Global Petrol Demand ’To Peak’ By 2030
Petrol storage may be one of the largest end uses of automatic tank gauging systems at present, but according to energy experts, petrol will reach its peak within the next 13 years. Euractiv reports that UK-based Wood Mackenzie has made the prediction based on the timeline of electric vehicles replacing petrol powered cars in the near future.
Analysts have predicted that the global demand for petrol and oil is likely to have peaked by 2030. Of the 96 million barrels of oil consumed worldwide every day, 60 million are used in transport. The expected growth of electric cars will cut this demand for both oil and petrol significantly.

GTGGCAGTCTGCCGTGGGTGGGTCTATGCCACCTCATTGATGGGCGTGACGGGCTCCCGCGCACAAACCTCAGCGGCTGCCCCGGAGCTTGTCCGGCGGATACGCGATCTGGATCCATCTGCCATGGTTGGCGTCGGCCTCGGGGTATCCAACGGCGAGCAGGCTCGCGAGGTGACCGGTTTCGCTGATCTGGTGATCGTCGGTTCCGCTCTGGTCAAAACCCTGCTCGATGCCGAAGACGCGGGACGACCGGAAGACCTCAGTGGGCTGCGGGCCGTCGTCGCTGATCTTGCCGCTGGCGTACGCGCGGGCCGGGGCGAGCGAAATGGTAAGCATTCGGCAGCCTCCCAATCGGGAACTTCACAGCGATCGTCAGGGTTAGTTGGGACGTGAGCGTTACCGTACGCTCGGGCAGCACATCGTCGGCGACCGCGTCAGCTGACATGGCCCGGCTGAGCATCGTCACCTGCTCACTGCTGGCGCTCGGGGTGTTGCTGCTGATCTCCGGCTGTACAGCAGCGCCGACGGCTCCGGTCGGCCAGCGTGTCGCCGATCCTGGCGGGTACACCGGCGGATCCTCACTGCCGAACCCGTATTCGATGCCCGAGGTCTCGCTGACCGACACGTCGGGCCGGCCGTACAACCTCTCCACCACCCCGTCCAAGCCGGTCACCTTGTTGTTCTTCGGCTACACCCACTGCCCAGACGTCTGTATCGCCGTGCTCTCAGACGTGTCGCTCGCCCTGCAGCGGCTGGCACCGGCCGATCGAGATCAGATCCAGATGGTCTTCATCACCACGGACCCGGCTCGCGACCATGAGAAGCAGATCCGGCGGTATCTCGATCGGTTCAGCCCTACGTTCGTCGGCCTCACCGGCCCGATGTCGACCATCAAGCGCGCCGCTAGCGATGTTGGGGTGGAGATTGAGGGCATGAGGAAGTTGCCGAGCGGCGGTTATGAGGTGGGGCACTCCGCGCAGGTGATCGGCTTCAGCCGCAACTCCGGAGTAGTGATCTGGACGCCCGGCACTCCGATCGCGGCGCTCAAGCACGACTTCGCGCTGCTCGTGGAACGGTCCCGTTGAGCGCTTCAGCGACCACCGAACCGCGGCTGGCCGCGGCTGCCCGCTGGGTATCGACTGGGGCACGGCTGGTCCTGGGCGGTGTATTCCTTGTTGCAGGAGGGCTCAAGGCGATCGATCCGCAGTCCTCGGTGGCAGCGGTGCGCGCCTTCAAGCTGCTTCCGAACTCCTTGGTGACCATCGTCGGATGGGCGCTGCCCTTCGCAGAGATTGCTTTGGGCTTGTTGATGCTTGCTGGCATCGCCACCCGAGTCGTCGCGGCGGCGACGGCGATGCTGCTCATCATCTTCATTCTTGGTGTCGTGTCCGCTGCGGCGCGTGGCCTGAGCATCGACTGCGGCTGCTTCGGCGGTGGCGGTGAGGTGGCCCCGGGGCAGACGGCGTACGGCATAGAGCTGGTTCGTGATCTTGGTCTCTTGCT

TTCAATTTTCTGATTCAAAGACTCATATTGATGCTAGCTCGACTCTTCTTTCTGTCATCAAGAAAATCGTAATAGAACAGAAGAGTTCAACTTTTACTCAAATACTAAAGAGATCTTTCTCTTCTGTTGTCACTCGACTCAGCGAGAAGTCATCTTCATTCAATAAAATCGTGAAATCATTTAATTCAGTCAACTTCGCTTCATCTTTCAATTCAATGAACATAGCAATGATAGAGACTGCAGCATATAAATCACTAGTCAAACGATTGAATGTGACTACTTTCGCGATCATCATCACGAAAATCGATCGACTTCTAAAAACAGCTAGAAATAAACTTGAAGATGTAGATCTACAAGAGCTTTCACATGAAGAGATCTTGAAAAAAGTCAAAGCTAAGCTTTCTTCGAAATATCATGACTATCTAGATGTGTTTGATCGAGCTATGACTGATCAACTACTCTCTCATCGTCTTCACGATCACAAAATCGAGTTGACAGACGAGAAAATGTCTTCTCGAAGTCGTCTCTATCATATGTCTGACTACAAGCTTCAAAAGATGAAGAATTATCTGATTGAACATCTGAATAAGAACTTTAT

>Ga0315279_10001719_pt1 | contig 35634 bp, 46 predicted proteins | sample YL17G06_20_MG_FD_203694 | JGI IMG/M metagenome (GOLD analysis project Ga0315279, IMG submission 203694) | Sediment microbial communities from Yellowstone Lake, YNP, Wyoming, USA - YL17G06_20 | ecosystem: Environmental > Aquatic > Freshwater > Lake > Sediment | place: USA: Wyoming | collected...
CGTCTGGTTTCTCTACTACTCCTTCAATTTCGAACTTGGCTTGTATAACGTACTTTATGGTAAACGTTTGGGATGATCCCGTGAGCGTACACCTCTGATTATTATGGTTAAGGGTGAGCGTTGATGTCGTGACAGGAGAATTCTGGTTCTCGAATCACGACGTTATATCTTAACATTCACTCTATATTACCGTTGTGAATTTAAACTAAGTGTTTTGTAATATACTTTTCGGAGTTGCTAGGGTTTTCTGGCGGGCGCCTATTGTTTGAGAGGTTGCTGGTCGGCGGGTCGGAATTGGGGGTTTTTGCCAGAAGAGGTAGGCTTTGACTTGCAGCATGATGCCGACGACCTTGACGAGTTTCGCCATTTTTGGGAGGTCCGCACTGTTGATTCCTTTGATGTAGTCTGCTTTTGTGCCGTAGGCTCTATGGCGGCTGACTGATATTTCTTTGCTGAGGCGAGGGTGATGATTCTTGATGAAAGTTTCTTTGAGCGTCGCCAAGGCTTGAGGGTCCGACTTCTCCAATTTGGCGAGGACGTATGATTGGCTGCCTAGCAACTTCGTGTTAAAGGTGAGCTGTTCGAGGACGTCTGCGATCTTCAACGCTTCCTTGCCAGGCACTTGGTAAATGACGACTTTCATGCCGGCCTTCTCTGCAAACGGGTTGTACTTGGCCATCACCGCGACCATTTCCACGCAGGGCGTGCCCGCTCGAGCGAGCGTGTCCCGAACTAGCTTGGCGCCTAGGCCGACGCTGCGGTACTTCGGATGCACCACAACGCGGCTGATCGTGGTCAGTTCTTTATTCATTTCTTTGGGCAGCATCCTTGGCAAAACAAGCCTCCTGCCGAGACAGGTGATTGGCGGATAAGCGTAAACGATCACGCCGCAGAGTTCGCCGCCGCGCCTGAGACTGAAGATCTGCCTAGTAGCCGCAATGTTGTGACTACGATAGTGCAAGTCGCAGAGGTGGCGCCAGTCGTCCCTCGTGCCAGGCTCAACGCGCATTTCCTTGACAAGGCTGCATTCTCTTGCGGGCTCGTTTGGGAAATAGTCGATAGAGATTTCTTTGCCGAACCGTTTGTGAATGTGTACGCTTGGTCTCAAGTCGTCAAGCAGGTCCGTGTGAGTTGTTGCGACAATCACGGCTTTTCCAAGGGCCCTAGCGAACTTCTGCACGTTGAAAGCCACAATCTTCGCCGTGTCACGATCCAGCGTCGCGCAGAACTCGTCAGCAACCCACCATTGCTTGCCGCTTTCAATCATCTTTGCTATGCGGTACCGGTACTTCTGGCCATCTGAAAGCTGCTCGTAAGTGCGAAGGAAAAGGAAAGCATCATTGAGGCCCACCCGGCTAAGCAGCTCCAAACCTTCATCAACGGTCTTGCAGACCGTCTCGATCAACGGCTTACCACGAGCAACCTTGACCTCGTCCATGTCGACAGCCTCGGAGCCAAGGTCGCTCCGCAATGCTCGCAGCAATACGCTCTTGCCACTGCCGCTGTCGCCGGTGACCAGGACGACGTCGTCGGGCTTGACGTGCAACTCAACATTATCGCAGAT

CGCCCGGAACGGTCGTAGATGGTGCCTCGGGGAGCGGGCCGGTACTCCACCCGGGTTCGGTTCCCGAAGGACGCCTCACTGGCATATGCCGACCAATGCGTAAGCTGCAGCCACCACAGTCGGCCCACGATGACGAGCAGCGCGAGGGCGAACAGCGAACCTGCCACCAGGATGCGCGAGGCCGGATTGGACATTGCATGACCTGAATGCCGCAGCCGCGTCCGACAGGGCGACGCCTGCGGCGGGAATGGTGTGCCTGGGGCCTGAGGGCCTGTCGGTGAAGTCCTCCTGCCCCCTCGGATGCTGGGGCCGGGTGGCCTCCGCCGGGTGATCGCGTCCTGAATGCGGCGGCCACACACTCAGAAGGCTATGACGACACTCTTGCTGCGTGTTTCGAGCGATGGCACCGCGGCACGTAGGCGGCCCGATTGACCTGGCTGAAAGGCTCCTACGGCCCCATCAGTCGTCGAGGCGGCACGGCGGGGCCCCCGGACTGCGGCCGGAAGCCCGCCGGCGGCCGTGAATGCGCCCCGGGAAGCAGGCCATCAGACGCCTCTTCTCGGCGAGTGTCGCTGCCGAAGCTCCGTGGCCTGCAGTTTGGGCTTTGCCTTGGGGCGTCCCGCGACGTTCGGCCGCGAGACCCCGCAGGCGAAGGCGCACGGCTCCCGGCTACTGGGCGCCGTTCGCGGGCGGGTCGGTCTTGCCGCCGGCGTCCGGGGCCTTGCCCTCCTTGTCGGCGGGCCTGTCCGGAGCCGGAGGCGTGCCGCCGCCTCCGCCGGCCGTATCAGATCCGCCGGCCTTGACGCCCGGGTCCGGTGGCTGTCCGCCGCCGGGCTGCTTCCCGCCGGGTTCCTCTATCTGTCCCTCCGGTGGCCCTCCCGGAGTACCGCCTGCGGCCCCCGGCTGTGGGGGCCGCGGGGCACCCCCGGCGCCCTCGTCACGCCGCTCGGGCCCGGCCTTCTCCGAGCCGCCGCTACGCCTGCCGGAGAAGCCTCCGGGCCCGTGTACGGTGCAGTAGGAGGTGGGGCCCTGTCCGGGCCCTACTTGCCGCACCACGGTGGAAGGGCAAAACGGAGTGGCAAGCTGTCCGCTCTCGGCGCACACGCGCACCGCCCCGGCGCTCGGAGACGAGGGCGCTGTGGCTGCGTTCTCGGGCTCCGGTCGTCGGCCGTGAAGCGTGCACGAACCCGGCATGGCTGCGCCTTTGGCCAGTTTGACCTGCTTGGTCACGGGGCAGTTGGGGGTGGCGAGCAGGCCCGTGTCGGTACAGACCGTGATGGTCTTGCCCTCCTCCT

France and the UK have announced plans to phase out the sale of new petrol powered vehicles by 2040, something that China, the world’s biggest car market, are also considering at present.
Alan Gelder, a senior analyst at Wood Mackenzie, said that the challenge has begun already, as manufacturers are already facing regulations to make vehicles run more efficiently on less oil: “We are becoming increasingly efficient as we use our energy. So as economies grow we are less reliant on oil, so the significance of oil in the global economy should decline over time,” he said.
Experts say that petrol will peak first, followed by oil, however the industry has differing ideas on when this may happen, ranging from the late 2020s to the mid 2040s.
For governments who rely heavily on fuel duty, such as the UK which nets £28 billion a year, it will provide a new challenge, as well as for companies who specialise in petroleum, at all levels of the supply chain.